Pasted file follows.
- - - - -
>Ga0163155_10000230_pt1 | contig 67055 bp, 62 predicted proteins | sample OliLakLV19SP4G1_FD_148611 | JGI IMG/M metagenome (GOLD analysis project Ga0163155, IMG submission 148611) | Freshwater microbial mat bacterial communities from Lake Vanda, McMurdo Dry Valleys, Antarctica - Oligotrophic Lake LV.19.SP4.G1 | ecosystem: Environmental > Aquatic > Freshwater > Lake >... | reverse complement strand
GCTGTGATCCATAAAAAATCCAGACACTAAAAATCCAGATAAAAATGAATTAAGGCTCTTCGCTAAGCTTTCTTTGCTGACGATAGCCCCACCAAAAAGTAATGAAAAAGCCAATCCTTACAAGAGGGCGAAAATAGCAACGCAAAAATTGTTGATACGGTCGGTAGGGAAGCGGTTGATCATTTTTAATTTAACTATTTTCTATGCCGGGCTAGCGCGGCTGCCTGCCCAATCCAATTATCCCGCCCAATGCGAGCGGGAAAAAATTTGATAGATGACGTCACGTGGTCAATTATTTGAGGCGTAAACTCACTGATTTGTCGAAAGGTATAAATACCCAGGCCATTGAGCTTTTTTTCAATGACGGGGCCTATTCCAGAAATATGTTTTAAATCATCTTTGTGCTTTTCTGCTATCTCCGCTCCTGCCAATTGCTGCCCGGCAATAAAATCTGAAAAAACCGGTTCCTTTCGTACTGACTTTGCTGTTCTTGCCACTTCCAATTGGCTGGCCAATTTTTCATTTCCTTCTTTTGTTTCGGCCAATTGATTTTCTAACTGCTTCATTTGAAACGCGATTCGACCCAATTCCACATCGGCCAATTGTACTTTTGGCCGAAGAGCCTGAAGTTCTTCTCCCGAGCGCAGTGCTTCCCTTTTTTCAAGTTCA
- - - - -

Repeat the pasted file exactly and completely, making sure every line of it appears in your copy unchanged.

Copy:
>Ga0163155_10000230_pt1 | contig 67055 bp, 62 predicted proteins | sample OliLakLV19SP4G1_FD_148611 | JGI IMG/M metagenome (GOLD analysis project Ga0163155, IMG submission 148611) | Freshwater microbial mat bacterial communities from Lake Vanda, McMurdo Dry Valleys, Antarctica - Oligotrophic Lake LV.19.SP4.G1 | ecosystem: Environmental > Aquatic > Freshwater > Lake >... | reverse complement strand
GCTGTGATCCATAAAAAATCCAGACACTAAAAATCCAGATAAAAATGAATTAAGGCTCTTCGCTAAGCTTTCTTTGCTGACGATAGCCCCACCAAAAAGTAATGAAAAAGCCAATCCTTACAAGAGGGCGAAAATAGCAACGCAAAAATTGTTGATACGGTCGGTAGGGAAGCGGTTGATCATTTTTAATTTAACTATTTTCTATGCCGGGCTAGCGCGGCTGCCTGCCCAATCCAATTATCCCGCCCAATGCGAGCGGGAAAAAATTTGATAGATGACGTCACGTGGTCAATTATTTGAGGCGTAAACTCACTGATTTGTCGAAAGGTATAAATACCCAGGCCATTGAGCTTTTTTTCAATGACGGGGCCTATTCCAGAAATATGTTTTAAATCATCTTTGTGCTTTTCTGCTATCTCCGCTCCTGCCAATTGCTGCCCGGCAATAAAATCTGAAAAAACCGGTTCCTTTCGTACTGACTTTGCTGTTCTTGCCACTTCCAATTGGCTGGCCAATTTTTCATTTCCTTCTTTTGTTTCGGCCAATTGATTTTCTAACTGCTTCATTTGAAACGCGATTCGACCCAATTCCACATCGGCCAATTGTACTTTTGGCCGAAGAGCCTGAAGTTCTTCTCCCGAGCGCAGTGCTTCCCTTTTTTCAAGTTCA